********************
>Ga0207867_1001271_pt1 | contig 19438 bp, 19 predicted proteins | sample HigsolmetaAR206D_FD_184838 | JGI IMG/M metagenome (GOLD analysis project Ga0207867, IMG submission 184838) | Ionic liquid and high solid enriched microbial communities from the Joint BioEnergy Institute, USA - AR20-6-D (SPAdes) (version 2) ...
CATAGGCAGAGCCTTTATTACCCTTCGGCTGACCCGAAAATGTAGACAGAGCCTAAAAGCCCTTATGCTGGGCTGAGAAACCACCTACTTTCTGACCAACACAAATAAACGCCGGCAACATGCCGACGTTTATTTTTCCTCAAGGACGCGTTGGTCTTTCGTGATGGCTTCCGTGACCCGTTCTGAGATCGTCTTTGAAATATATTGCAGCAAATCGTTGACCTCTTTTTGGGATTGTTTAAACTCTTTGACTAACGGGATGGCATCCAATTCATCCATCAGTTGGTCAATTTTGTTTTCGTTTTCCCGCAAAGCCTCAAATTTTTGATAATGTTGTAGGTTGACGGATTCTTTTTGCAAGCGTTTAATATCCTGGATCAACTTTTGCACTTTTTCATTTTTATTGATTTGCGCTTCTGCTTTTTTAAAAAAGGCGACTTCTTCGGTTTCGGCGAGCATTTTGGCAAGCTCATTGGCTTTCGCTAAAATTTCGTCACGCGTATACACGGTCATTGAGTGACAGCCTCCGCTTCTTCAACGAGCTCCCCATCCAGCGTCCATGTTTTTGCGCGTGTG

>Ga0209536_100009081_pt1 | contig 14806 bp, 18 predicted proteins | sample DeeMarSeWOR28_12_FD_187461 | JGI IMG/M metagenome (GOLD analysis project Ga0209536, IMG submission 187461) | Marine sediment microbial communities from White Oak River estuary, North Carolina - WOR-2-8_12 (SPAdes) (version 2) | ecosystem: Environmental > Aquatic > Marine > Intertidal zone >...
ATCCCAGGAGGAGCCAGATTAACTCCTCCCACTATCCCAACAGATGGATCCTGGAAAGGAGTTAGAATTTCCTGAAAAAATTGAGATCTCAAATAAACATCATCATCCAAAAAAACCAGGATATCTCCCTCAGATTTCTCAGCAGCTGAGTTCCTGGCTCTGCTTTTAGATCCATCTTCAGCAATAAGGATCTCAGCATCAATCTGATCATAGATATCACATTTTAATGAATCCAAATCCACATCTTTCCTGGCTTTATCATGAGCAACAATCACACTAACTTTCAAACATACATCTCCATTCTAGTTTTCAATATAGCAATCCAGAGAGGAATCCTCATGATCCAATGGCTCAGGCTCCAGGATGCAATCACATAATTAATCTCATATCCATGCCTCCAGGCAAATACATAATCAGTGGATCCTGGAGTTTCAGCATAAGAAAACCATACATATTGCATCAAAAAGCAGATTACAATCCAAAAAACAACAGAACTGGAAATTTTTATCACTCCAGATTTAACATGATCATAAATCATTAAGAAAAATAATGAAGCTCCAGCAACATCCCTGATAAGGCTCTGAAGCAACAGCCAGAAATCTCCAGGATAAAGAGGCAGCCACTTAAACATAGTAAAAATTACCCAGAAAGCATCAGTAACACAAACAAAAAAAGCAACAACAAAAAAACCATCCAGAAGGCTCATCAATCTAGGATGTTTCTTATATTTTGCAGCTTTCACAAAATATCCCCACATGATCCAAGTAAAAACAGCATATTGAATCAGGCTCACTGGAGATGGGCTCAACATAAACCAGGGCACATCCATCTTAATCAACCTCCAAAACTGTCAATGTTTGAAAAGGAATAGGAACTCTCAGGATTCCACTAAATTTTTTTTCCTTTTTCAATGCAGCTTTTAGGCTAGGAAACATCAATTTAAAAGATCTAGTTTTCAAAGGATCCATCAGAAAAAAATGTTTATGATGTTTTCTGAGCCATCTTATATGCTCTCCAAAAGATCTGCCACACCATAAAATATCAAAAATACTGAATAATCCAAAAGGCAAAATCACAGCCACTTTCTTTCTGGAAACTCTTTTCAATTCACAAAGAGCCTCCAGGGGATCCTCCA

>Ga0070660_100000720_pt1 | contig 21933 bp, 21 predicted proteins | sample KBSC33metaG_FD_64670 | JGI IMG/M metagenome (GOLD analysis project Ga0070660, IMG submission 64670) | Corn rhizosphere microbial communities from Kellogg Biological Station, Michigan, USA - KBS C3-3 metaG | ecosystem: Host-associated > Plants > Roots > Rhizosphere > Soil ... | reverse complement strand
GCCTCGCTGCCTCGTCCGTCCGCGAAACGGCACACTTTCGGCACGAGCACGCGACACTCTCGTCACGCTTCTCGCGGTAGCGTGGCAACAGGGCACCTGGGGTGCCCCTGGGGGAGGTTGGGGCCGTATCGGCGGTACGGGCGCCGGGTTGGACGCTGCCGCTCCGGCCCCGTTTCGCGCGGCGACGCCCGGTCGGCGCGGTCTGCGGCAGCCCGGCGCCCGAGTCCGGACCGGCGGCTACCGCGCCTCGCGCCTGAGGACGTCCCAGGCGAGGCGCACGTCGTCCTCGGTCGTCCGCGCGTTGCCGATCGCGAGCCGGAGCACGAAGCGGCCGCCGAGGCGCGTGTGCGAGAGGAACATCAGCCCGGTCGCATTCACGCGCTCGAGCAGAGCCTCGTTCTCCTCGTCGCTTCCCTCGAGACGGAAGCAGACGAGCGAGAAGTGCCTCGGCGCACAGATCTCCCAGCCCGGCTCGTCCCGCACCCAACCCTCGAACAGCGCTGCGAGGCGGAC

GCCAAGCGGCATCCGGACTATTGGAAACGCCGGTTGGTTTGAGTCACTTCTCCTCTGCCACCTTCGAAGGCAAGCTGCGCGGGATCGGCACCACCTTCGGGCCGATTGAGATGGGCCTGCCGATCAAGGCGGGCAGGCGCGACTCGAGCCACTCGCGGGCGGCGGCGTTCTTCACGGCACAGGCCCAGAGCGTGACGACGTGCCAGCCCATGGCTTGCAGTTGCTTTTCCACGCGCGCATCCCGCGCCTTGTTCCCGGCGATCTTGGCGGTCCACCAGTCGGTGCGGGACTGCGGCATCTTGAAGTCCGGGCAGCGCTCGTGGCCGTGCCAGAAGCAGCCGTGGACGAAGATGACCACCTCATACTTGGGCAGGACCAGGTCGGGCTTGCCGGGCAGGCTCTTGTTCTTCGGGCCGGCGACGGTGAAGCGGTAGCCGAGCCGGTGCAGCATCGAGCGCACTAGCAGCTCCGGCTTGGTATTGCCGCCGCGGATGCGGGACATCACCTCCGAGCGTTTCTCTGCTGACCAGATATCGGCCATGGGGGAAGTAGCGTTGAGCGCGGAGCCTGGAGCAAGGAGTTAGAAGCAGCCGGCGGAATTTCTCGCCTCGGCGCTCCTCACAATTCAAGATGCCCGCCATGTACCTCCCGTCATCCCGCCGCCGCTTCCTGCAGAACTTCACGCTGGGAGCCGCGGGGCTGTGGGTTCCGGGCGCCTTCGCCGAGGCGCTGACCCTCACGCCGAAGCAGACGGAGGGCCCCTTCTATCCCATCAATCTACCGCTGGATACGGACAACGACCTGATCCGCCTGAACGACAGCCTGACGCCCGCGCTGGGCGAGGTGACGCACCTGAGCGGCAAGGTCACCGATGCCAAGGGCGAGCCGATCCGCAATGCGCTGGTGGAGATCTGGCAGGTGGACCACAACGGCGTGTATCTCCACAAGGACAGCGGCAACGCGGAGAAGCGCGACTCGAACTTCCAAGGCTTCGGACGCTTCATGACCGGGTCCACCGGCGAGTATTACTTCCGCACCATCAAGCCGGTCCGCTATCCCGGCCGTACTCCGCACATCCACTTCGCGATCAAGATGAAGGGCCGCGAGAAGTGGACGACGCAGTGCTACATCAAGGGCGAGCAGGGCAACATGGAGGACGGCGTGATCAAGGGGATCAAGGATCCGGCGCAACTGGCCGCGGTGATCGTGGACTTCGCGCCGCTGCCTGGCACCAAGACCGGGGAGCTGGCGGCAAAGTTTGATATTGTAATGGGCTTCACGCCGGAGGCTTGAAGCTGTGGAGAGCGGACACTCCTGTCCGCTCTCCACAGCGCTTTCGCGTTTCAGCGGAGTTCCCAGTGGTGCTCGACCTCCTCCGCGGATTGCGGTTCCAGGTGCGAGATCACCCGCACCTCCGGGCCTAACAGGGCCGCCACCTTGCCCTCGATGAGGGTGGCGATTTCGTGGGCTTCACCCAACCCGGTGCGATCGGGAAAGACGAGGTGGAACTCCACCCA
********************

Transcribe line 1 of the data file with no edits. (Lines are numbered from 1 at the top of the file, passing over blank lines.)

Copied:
>Ga0207867_1001271_pt1 | contig 19438 bp, 19 predicted proteins | sample HigsolmetaAR206D_FD_184838 | JGI IMG/M metagenome (GOLD analysis project Ga0207867, IMG submission 184838) | Ionic liquid and high solid enriched microbial communities from the Joint BioEnergy Institute, USA - AR20-6-D (SPAdes) (version 2) ...